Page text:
From: Dad To: Me
Subject: Sermon notes
From: me To: Dad
RE: Sermon notesFor a very detailed look: http://www.newadvent.org/cathen/08573a.htmBut it seems in a large degree accurate. I am not terribly familiar with the issue off hand, but I know our fundamental position on salvation is that faith and works are largely the same thing and that if there is faith there will be works.
This conflict may be reduced to four differences of teaching. By a justifying faith the Church understands qualitatively the theoretical faith in the truths of Revelation, and demands over and above this faith other acts of preparation for justification. Protestantism, on the other hand, reduces the process of justification to merely a fiduciary faith; and maintains that this faith, exclusive even of goodworks, is all-sufficient for justification, laying great stress upon the scriptural statement sola fides justificat. The Church teaches that justification consists of an actual obliteration of sin and an interior sanctification. Protestantism, on the other hand, makes of the forgiveness of sin merely a concealment of it, so to speak; and of the sanctification a forensic declaration of justification, or an external imputation of the justice of Christ. In the presentation of the process of justification, we will everywhere note this fourfold confessional conflict. -via Catholic Encyclopedia
I think the basic distinction between the Catholicism and everything else is that in our reconciliation of James (You see that a man is justified by works and not by faith alone…faith without works is dead…… ) and Romans (Therefore, since we have been justified through faith…) we say that faith is a continuing action and state of desire or being; whereas protestants tend to treat it as a statement and moment in time.
From: me To: dadSubject: RE: Sermon notes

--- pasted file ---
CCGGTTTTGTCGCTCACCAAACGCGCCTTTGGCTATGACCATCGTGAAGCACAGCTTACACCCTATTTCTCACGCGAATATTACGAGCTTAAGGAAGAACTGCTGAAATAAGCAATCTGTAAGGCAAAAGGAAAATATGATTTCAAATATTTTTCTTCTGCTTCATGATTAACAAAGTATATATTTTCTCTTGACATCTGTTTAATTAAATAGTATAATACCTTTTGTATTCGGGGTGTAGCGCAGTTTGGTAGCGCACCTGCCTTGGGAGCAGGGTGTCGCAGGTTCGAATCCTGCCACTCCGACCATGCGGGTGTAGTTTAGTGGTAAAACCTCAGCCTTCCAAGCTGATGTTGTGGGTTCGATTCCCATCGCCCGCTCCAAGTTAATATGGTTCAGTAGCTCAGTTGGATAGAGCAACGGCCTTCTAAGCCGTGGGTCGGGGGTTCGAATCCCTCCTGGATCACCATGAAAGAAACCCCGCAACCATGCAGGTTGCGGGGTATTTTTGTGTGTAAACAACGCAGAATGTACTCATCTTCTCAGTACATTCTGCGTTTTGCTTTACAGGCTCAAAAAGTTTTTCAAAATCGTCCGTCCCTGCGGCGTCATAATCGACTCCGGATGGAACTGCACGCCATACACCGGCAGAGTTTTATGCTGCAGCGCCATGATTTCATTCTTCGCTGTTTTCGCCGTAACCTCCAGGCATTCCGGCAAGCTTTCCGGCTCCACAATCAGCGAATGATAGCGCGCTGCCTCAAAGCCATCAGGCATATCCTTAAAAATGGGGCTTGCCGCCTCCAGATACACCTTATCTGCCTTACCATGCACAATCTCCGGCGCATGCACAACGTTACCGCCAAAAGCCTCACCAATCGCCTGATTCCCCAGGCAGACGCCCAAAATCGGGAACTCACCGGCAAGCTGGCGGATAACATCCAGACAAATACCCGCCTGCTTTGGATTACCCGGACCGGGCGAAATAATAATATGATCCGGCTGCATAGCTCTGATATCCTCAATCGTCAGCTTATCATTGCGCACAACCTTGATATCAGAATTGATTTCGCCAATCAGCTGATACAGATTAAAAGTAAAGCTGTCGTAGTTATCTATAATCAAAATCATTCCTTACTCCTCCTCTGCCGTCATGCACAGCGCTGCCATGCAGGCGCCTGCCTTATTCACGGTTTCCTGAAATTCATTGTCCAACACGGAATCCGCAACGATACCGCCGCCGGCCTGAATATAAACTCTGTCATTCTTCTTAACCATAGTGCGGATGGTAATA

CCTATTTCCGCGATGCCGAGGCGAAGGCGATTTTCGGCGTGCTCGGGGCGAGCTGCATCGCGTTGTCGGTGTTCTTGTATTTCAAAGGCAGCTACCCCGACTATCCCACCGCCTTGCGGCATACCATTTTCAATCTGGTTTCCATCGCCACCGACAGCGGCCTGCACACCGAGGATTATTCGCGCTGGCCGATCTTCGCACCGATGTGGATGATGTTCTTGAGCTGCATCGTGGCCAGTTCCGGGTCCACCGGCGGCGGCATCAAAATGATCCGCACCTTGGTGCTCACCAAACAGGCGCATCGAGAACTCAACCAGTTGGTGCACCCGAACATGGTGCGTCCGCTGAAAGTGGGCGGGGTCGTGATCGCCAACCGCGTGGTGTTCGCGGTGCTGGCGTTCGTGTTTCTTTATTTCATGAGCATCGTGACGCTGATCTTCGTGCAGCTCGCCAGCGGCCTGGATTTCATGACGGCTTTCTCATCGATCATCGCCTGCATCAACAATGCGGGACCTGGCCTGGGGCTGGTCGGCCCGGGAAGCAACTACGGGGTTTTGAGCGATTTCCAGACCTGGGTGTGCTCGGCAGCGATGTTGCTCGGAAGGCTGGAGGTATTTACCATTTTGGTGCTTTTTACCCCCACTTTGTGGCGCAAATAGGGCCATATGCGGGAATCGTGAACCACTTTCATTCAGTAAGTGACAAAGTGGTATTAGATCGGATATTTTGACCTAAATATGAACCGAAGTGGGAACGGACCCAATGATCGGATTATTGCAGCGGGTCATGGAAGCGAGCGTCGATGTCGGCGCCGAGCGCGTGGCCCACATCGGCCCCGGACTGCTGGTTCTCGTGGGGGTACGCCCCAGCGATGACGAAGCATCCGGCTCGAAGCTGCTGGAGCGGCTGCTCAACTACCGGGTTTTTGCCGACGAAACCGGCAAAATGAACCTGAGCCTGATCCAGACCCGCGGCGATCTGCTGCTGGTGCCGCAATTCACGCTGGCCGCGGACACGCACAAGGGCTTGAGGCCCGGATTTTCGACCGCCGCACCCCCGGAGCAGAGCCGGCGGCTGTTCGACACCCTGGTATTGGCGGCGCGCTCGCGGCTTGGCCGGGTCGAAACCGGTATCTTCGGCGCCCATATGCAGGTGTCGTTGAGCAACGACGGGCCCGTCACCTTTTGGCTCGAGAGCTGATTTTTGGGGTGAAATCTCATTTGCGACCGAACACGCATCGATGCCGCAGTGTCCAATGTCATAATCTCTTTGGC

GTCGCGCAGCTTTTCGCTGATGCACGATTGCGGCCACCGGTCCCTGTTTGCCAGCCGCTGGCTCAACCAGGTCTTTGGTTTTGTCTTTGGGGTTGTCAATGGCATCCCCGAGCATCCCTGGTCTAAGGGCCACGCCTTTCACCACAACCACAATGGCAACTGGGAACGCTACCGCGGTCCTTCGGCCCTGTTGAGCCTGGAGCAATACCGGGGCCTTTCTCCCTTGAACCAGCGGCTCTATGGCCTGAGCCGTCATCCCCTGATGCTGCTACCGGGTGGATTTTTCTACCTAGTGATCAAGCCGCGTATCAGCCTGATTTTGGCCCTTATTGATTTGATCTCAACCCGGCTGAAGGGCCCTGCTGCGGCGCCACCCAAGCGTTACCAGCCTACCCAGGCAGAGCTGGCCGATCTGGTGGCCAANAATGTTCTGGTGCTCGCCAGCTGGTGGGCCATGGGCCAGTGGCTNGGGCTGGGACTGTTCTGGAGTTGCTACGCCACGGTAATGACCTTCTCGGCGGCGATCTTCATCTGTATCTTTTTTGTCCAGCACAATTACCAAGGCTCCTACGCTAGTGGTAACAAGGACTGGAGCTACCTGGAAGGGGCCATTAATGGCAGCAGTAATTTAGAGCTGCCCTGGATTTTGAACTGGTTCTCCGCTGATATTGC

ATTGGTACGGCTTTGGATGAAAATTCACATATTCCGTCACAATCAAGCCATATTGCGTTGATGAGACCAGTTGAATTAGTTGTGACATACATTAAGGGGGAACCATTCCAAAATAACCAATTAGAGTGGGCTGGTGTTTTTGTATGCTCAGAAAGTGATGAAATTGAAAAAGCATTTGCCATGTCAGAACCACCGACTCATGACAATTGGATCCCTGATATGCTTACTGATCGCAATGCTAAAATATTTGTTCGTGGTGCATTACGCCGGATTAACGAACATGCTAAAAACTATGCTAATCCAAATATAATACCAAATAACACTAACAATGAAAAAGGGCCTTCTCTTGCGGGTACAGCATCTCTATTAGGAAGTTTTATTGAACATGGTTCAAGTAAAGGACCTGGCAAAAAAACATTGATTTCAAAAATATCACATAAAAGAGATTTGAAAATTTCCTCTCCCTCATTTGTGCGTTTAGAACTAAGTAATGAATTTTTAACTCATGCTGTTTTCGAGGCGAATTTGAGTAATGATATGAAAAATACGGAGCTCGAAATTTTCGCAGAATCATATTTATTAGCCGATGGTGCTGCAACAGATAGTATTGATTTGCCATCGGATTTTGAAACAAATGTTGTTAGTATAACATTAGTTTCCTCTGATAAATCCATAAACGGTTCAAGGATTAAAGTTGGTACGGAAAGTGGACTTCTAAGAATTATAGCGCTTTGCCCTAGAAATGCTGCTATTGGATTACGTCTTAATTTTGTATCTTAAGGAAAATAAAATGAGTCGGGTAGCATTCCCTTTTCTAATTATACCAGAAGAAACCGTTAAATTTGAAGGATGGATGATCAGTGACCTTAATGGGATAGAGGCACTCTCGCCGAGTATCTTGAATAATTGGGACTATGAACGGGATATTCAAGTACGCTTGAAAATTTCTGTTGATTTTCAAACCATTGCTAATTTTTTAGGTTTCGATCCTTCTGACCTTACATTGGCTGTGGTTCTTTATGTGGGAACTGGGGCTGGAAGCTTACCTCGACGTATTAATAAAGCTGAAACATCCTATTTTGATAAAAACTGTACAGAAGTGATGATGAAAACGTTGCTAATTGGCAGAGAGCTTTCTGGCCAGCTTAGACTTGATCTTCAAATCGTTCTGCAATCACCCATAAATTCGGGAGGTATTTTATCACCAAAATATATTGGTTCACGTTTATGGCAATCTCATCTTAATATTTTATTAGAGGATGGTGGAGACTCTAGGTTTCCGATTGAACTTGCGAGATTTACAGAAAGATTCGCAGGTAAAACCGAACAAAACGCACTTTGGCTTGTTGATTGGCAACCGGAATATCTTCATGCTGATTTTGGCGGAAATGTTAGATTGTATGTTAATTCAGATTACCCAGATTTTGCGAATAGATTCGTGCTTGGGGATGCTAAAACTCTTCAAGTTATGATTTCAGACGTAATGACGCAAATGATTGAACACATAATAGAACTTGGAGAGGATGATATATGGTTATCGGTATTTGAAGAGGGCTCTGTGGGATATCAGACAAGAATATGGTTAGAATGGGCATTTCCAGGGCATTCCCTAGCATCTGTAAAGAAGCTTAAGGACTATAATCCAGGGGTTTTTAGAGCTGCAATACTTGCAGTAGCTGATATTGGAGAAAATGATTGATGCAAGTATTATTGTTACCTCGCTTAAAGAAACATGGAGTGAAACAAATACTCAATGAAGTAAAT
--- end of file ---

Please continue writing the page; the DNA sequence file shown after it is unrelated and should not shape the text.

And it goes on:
Justification to my knowledge is not how we were saved (It is by grace you have been saved) but rather the transformation of the inner man from a state of sin to a state of grace. The question is not whether it is Christ’s death that saves us, but how we come to take part in, or more specifically prepare ourselves for, that grace. To expand that earlier quote we know that “It is by grace we have been saved, through faith, not of works lest any man should boast.” In this statement it is the “through” that constitutes what we call justification. Grace is the unmerited gift of God that effects our salvation. “Through faith” is justification, that is how we come to partake of that grace. In that same verse, the Church holds that the last portion (Not of works…) is intended only to show that it is not of our own own merits that we are saved, nor even of our own merits that we fully come to take part in sanctifying grace… In light of the entirety of scripture however, it cannot be held to mean that faith as a singular confession of belief in point at time is sufficient for justification. As the below demonstrates, works are not sufficient for justification, but they are necessary for it: John 14:23Jesus replied, “If anyone loves me, he will obey my teaching. My Father will love him, and we will come to him and make our home with him. Mt 25:34-36 Then the king will say to those on his right, ‘Come, you who are blessed by my Father. Inherit the kingdom prepared for you from the foundation of the world. For I was hungry and you gave me food, I was thirsty and you gave me drink, a stranger and you welcomed me, naked and you clothed me, ill and you cared for me, in prison and you visited me.’ John 3:36He who believes in the Son has eternal life; but he who does not obey the Son will not see life, but the wrath of God abides on him.